Good design, easy to mount, provide a better level of rear cover than most quickly attached mudguards
Full Windsor Quickfix rear mudguard
8 10

There's still a bit of life in our wet and windy spring yet, so these Full Windsor Quickfix rear mudguards might be a life-saver.

Full Windsor is a London-based bicycle accessories design company, named after its founder, Mark Windsor. From the name, you might think they actually make ties, but in fact these are mudguards with a clear resemblance to a necktie. Made from durable plastic and available in a range of colours, they're easy to fix and work very well.

There are two models, which only differ in how you attach them to the bike: the Fold'n'Fix is fixed with cable ties, while the QuickFix is attached with poppers. Each is a tapered piece of plastic, that's wide over the wheel, narrower at the 'neck' of the seat stays and then wider again where the mudguard meets the seat tube. To put it on, you fold the plastic by pinching and feed it through the gap above the brake bridge. It then attaches to the seat stays and the seat tube, either with cable ties or poppers, depending on which model you have. Simples. Took me about 10 seconds to understand and 20 seconds to do - and you can watch a little video here, if you like.

They're also easy to adjust, so there's no scraping on the wheel, and they come with little clear vinyl stickers, to protect your paint from rubbing. The Full Windsors are only designed for bikes with twin seat stays - so no wishbone stays - and centre-pull calliper brakes won't work either. Normal side-pull callipers and cantilevers are fine, so they're good for probably 95% of road and commuter bikes out there.

It seems to me these have one huge advantage over most other easily attached rear mudguards - they give some protection from rear-wheel spray towards the seat tube. This means your feet, calves and the backs of your thighs stay much dryer. It works well and the design is truly easy to use.

I mainly used the poppered one - the QuickFix. The Fold'n'Fix, while slightly more streamlined and discreet, seemed to lose the crucial on-again-off-again-stash-em-in-yer-bag advantage of the poppers. I just couldn't be bothered farting around with cable ties.

The poppered version is a little more expensive, but I reckon it's worth it. I've not seen any of the more 'disposable' rear mudguards (I'd say quick fix, but that'd quickly get confusing) that are as elegant or as efficient as a proper set of full-wheel, close-fitting mudguards, but these work very well, and are less dorky looking than most. Overall, the Full Windsors come highly recommended, for a quick, convenient solution to keeping the rain off your behind.


Good design, easy to mount, provide a better level of rear cover than most quickly attached mudguards.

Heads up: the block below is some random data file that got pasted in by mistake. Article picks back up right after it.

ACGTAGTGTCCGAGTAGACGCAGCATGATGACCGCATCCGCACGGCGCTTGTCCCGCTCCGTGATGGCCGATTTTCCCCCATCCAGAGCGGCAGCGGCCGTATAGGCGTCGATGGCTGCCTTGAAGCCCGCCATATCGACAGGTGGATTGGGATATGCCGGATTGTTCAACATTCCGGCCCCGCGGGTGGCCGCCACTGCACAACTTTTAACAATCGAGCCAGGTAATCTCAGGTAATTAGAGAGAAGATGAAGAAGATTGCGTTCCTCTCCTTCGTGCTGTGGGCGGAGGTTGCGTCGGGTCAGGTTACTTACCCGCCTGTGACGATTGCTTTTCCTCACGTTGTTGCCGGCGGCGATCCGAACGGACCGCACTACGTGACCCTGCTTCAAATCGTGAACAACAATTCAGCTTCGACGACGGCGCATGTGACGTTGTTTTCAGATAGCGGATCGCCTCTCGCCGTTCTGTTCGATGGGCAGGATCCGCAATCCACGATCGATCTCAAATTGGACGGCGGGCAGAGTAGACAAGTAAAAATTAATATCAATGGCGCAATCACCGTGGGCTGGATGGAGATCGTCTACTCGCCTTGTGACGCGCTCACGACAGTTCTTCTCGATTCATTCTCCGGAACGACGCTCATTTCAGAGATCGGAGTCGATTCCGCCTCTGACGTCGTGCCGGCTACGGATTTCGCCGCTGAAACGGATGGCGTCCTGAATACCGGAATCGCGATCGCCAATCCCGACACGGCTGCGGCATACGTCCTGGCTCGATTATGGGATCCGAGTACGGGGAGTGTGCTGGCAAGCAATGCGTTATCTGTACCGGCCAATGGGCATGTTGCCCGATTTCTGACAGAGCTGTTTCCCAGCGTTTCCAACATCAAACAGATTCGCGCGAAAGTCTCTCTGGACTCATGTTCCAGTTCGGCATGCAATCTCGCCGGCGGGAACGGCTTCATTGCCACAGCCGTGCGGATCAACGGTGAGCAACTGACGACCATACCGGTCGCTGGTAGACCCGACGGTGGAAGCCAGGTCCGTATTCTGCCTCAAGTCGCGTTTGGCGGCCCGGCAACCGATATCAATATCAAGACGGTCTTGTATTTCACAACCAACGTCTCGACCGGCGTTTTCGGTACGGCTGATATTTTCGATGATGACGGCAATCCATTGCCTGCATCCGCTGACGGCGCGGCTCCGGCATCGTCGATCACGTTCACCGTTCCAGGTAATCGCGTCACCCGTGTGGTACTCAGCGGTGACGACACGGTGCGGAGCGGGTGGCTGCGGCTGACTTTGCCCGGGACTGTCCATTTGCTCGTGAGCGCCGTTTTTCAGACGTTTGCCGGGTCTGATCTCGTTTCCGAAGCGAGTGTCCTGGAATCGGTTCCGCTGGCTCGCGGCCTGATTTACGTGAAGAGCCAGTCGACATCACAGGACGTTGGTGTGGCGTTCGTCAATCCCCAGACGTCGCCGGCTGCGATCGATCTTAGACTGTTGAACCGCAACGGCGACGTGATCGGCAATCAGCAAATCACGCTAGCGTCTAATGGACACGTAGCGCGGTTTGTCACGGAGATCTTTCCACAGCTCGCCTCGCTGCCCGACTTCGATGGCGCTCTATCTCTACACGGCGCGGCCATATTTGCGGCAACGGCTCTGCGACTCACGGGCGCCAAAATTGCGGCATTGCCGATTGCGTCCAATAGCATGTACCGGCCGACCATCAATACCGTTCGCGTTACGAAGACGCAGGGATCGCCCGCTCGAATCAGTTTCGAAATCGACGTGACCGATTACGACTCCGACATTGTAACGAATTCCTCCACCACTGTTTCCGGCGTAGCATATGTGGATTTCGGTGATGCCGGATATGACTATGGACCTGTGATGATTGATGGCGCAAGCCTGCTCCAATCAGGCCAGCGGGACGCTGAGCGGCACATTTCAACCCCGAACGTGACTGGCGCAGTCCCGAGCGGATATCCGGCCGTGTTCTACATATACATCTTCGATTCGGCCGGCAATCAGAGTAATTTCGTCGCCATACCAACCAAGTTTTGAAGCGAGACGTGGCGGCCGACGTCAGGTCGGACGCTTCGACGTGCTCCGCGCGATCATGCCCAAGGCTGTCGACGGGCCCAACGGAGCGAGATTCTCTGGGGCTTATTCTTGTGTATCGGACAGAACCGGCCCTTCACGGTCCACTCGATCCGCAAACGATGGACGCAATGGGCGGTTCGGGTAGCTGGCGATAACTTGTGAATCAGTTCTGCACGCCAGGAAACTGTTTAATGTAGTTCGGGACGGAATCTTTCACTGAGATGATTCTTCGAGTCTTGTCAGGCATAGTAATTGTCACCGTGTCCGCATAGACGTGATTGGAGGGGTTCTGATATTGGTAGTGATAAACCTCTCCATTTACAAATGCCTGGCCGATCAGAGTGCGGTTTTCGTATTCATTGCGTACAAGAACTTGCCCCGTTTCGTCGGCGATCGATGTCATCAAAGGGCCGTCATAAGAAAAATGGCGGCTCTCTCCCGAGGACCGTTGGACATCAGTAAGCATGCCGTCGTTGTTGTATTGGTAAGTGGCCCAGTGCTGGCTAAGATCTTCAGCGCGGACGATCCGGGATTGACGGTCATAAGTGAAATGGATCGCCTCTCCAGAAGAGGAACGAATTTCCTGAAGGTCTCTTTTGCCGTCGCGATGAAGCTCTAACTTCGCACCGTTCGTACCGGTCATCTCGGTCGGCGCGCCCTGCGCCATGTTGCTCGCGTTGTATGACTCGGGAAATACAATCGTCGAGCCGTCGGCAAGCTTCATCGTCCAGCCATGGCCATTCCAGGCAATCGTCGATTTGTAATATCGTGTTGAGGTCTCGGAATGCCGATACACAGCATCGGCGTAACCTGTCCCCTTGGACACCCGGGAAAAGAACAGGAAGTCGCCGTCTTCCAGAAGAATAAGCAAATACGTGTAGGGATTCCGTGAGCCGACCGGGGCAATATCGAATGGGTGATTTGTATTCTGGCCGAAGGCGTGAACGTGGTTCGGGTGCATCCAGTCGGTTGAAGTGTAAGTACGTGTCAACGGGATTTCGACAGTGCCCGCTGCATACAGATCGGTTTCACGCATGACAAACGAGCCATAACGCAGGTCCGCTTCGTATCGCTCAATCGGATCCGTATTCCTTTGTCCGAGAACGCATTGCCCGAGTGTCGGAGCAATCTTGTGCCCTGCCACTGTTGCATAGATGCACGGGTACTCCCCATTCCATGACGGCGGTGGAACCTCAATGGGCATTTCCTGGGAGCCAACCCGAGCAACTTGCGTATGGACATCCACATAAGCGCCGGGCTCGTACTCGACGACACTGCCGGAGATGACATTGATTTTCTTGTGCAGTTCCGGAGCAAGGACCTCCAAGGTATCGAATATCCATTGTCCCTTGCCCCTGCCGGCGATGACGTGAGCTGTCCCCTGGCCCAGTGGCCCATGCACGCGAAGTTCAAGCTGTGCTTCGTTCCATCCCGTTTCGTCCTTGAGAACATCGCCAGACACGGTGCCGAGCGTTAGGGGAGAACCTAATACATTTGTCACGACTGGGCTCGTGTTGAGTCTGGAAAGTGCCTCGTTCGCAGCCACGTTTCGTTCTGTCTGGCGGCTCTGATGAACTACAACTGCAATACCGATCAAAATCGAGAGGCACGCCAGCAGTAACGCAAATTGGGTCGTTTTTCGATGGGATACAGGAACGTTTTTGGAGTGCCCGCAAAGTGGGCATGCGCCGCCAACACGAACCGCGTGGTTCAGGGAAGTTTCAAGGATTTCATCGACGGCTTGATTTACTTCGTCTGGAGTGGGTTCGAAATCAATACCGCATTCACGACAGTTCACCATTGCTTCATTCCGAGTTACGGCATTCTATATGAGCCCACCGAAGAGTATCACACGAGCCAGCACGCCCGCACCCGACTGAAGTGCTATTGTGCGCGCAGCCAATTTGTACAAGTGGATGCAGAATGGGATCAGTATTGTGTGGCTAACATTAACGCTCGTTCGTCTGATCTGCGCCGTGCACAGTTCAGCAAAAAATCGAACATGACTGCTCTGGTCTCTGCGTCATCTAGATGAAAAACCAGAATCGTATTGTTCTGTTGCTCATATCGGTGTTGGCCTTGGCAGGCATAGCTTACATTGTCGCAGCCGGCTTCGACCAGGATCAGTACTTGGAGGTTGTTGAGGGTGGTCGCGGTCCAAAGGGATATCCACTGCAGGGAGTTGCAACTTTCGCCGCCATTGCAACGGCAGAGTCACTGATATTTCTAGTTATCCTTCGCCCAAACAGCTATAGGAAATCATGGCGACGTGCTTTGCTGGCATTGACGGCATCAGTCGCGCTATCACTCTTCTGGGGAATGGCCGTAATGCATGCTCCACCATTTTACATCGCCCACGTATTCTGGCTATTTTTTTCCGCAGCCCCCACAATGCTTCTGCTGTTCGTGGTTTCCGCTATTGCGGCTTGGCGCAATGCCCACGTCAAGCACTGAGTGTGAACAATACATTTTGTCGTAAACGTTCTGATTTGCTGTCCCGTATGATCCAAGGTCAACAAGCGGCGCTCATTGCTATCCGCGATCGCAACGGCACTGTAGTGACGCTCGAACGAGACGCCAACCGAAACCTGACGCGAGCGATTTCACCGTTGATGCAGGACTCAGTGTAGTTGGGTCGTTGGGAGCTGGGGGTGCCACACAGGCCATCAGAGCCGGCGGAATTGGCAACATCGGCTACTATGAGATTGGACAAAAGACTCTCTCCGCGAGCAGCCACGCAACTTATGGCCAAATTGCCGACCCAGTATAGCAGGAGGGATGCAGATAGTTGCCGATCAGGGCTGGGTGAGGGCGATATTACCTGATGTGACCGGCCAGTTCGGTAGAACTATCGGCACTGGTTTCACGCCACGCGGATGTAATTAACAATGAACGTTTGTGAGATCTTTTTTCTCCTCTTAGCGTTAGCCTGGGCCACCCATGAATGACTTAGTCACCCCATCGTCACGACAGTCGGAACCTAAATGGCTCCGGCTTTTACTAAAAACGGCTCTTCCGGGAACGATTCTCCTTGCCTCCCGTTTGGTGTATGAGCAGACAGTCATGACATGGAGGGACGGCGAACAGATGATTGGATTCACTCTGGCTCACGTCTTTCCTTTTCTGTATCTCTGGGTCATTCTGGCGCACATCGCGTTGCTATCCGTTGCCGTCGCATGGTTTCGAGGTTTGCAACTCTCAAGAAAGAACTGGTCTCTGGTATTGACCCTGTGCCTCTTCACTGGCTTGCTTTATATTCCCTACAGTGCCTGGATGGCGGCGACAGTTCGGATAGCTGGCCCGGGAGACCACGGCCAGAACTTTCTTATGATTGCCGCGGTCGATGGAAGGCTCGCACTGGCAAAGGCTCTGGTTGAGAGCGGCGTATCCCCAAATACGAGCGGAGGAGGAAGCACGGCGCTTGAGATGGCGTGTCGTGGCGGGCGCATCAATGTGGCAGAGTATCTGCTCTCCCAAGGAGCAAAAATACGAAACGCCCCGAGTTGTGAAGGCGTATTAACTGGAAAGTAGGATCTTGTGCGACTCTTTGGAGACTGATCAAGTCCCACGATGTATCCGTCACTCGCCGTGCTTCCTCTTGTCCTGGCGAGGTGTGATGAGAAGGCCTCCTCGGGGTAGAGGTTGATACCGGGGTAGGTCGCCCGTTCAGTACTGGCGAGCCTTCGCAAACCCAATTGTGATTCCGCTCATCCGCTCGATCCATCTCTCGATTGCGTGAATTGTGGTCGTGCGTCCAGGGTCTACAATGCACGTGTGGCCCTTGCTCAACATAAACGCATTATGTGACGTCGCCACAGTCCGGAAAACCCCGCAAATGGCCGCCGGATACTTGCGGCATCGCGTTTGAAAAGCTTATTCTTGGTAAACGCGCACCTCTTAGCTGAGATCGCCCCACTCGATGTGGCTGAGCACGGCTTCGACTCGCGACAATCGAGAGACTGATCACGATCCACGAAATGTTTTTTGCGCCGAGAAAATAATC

road.cc test report

Make and model: Full Windsor Quickfix rear mudguard

Size tested: Silver

Tell us what the product is for, and who it's aimed at. What do the manufacturers say about it? How does that compare to your own feelings about it?

Urban cyclists who want a no-nuts-and-bolts solution to mudguards - a rear mudguard that you can put on when it's wet, and take off and stash away when it's not.

Rate the product for quality of construction:
Rate the product for performance:

Definitely kept more of me dry than most other quick-fix mudguards, and especially seatpost-mounted ones, which provide no mudguard cover between the rear wheel and the seat tube.

Rate the product for durability:

Durable plastic, and recyclable. The company says it's UV stable, so can be left outside.

Rate the product for comfort, if applicable:
Rate the product for value:

Tell us how the product performed overall when used for its designed purpose

Very well

Tell us what you particularly liked about the product

The design, the ease of use.

Tell us what you particularly disliked about the product

I don't like the look of most quick-fix plastic mudguards, but these weren't the worst offenders for sure.

Did you enjoy using the product? Yes.

Would you consider buying the product? Yes.

Would you recommend the product to a friend? Yes.

Overall rating: 8/10

About the tester

Age: 31  Height: 1.78m  Weight: 65kg

I usually ride: Cinelli Strato road or fixed commuter hack.  My best bike is:

I've been riding for: 10-20 years  I ride: Every day  I would class myself as: Expert

I regularly do the following types of riding: commuting, club rides, sportives, fixed/singlespeed,



eddie11 [118 posts] 6 years ago

followed the link. is there website designed by homer simpson  7 ?

seanieh66 [196 posts] 6 years ago

Nothing new here, haven't you guys heard of Ass Savers?


Tony Farrelly [2948 posts] 6 years ago

Yes, we've got some Ass-Savers in on test too - we found the Full Windsors after doing a story about Ass Savers last year

Dr_Lex [469 posts] 6 years ago

FW website doesn't render for me, and video blocked - would it really be too much effort, especially if you appear to have tried them, to put up a picture of the product in situ, rather than the pack shot?

Large_Pista [52 posts] 6 years ago

I'm more of an AssSaver fan I'm afraid...  39

Fab AND Swedish. The FatArse with my Brooks has ... well, saved my ass!


And – nice price....

op1983 [45 posts] 6 years ago

I have one of these - had it all winter - perfect for the tatty wrecker of a fixed I ride round LDN

Sadly get spray off the front wheel though

Jimherzb [2 posts] 5 years ago

I'm using Fendor-Bendor from WIT Industries - www.witindustries.nl

I think they are nicer than full windsor also because they fold up very small so you can take it in bag or cycle shirt.
A friend of mine uses ass savers. It's nice small but ass still muddy  39